$TIC=(Get-ItemProperty 'HKCU:\Control Panel\Desktop' TranscodedImageCache -ErrorAction Stop).TranscodedImageCache

[System.Text.Encoding]::Unicode.GetString($TIC) -replace '(.+)([A-Z]:[0-9a-zA-Z\\])+','$2'

Thanks to John Dangerbrooks for the following PowerShell script (supports Unicode) that helps you decode the TransCodedImageCache registry value and locate/select the wallpaper file in File Explorer. The script works in Windows 7 through Windows 10. You may also read John’s blog post Finding wallpaper location in Windows | Confidential Files!.

The TranscodedImageCache registry value shows the original/source image file name in the following cases:

  1. Set the desktop background via the image file’s right-click menu.
  2. Set the desktop background via Personalize settings.
  3. Set the desktop background via the classic Desktop Background applet.

There are several different ways to set the desktop background wallpaper in Windows. For all other methods (e.g., setting the desktop background via your web browser, Windows Photo Viewer, Photos app, etc.,), the TranscodedImageCache only stores the path of the converted (BMP or JPEG format) file path.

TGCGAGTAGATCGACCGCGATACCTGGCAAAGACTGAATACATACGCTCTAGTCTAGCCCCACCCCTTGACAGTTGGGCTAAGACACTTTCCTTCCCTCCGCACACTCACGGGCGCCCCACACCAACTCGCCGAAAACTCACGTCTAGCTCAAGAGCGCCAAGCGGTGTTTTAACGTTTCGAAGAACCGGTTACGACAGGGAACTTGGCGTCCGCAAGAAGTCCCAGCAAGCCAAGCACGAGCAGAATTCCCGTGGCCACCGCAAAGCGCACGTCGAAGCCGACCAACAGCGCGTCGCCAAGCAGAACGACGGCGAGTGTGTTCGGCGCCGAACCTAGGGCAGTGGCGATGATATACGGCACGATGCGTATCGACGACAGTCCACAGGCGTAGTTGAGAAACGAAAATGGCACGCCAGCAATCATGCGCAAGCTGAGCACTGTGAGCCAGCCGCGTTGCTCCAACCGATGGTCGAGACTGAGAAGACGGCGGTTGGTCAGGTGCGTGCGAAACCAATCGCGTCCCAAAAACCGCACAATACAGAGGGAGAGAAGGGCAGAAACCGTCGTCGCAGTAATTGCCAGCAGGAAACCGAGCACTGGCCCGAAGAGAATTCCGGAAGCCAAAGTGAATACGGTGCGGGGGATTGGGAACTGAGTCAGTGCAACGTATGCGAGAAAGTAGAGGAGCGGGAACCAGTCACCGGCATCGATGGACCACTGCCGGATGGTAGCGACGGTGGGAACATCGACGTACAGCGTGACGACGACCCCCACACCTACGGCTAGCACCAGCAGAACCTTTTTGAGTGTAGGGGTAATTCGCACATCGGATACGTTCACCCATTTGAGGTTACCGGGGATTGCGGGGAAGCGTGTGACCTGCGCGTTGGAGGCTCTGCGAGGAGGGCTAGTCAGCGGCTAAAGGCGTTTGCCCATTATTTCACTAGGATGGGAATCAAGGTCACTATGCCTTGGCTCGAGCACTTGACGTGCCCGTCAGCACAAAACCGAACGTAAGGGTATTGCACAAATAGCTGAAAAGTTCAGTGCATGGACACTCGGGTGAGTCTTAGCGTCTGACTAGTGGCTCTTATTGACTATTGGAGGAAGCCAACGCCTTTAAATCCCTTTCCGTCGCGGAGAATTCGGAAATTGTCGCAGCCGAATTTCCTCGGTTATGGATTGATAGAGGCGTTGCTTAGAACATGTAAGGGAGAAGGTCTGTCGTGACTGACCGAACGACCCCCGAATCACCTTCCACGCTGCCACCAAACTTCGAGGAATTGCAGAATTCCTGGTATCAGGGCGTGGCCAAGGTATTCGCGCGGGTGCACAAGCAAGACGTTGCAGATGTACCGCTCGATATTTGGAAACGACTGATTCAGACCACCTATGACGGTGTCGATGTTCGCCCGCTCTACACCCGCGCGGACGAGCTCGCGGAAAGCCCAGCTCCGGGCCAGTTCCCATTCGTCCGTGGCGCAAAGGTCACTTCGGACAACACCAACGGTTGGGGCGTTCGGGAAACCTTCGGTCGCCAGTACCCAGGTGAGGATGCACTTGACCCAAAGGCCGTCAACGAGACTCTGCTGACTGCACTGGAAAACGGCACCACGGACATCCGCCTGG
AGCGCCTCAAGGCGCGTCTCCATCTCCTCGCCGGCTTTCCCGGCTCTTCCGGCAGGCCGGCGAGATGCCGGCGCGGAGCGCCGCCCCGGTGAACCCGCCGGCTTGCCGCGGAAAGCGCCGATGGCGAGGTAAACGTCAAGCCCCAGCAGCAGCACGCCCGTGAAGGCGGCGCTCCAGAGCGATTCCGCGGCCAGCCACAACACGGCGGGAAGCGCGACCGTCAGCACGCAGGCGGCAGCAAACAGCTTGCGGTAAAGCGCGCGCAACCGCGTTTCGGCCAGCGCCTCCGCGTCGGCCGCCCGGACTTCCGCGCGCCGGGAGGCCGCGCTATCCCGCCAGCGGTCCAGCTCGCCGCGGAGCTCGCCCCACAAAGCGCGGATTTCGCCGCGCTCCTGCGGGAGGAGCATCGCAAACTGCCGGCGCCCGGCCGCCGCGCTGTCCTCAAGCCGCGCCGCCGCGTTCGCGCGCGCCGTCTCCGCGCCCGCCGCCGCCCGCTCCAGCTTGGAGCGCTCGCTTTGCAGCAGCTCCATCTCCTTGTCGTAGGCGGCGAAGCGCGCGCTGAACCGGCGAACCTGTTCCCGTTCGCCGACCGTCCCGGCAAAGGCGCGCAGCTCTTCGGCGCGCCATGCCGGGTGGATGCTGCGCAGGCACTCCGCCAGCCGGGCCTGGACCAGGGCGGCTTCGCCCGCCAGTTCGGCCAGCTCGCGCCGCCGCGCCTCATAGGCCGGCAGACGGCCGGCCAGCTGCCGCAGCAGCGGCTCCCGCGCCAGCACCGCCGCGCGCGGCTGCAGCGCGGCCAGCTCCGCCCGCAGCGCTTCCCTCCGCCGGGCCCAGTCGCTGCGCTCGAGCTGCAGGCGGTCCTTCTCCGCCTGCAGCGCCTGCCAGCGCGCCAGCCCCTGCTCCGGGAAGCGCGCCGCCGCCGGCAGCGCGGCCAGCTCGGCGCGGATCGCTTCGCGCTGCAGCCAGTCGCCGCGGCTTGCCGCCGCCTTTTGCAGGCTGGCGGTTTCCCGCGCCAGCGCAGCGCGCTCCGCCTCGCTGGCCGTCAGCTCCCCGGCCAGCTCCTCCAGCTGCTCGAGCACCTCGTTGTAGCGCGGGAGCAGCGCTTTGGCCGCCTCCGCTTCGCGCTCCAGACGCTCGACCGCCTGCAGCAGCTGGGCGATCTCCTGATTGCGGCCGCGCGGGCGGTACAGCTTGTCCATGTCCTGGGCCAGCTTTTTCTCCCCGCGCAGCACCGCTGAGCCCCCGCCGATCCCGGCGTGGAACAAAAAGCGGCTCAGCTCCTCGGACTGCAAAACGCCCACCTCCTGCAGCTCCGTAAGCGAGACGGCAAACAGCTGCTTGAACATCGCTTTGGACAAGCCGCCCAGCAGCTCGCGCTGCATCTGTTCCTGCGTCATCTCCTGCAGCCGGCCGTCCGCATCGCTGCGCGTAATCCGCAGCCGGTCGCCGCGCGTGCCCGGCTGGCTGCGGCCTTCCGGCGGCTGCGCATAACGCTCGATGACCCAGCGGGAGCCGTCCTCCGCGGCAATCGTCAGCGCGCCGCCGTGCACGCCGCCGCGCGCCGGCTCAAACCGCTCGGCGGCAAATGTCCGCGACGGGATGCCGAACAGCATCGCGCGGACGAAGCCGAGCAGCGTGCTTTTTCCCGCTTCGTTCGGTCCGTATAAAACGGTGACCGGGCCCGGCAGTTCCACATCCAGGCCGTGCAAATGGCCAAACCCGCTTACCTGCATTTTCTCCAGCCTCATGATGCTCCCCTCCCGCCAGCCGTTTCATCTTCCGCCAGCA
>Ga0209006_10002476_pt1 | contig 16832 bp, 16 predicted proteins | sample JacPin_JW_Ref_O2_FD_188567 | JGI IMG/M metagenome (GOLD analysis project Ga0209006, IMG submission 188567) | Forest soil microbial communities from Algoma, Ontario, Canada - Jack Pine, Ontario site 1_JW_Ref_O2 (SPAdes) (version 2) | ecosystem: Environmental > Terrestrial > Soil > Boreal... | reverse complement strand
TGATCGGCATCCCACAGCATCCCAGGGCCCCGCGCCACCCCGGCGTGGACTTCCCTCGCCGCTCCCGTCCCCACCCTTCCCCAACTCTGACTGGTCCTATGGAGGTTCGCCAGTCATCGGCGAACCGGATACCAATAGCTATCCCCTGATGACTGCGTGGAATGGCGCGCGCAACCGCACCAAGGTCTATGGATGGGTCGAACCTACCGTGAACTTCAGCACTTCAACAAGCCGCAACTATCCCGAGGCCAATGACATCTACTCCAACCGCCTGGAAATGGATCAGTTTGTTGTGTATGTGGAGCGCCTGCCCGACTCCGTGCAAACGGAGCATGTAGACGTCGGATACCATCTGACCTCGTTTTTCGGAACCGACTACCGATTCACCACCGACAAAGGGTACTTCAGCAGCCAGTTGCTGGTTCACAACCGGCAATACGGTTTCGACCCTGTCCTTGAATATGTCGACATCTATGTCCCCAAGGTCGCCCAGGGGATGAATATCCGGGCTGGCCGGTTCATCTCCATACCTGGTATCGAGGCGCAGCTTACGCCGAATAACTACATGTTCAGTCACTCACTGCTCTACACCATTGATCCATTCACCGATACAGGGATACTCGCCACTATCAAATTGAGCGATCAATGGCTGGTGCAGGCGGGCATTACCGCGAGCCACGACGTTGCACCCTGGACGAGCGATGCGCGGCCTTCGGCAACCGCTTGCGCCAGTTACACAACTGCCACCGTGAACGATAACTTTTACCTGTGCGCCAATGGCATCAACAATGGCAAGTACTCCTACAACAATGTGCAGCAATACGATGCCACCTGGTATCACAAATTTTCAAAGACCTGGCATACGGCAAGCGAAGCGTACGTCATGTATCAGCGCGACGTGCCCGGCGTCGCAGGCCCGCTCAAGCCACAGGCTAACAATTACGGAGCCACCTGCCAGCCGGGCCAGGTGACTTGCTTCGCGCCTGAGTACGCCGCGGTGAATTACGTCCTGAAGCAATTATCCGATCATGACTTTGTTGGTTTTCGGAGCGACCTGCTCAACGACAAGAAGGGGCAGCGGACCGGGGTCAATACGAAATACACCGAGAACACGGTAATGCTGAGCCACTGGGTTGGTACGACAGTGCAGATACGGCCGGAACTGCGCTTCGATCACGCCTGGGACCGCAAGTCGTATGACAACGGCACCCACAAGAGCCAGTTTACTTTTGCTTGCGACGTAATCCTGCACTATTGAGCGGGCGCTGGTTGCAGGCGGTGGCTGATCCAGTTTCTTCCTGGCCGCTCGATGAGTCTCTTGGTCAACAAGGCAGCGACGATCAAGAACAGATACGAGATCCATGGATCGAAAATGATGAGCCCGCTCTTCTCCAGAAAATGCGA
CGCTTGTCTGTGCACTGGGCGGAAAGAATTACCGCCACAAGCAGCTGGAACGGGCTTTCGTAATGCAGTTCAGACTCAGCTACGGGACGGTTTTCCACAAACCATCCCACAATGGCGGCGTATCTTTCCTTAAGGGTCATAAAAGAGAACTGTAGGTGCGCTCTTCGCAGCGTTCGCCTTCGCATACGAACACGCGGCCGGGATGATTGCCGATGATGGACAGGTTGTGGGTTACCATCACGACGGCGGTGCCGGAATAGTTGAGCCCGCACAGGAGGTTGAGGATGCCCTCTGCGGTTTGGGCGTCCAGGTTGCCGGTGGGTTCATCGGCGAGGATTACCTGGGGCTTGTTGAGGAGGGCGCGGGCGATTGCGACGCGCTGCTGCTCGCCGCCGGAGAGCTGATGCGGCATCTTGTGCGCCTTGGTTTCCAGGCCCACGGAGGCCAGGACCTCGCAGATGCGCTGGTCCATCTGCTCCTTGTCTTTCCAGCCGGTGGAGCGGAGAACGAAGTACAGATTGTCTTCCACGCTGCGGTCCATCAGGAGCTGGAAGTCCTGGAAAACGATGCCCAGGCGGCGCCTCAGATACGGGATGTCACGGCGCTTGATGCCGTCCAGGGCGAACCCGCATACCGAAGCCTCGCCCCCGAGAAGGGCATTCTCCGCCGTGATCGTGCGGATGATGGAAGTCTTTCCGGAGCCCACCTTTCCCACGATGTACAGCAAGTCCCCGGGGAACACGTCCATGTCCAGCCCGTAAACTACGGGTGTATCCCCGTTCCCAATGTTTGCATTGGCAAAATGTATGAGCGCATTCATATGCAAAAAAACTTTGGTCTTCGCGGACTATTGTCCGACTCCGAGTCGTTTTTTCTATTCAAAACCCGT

Context Menu (optional)

You can also add a “Find Current Wallpaper” command to the Desktop right-click menu using the .reg file below.

Windows Registry Editor Version 5.00

@="Find Current Wallpaper"

@="powershell.exe -nologo -ExecutionPolicy Bypass -command find_current_wallpaper.ps1"

Copy the above contents to Notepad and save the file with the .reg extension. Then double-click the .reg file to run it.

Then, copy John’s PowerShell script file “find_current_wallpaper.ps1” (mentioned earlier in this article) to the C:\Windows folder.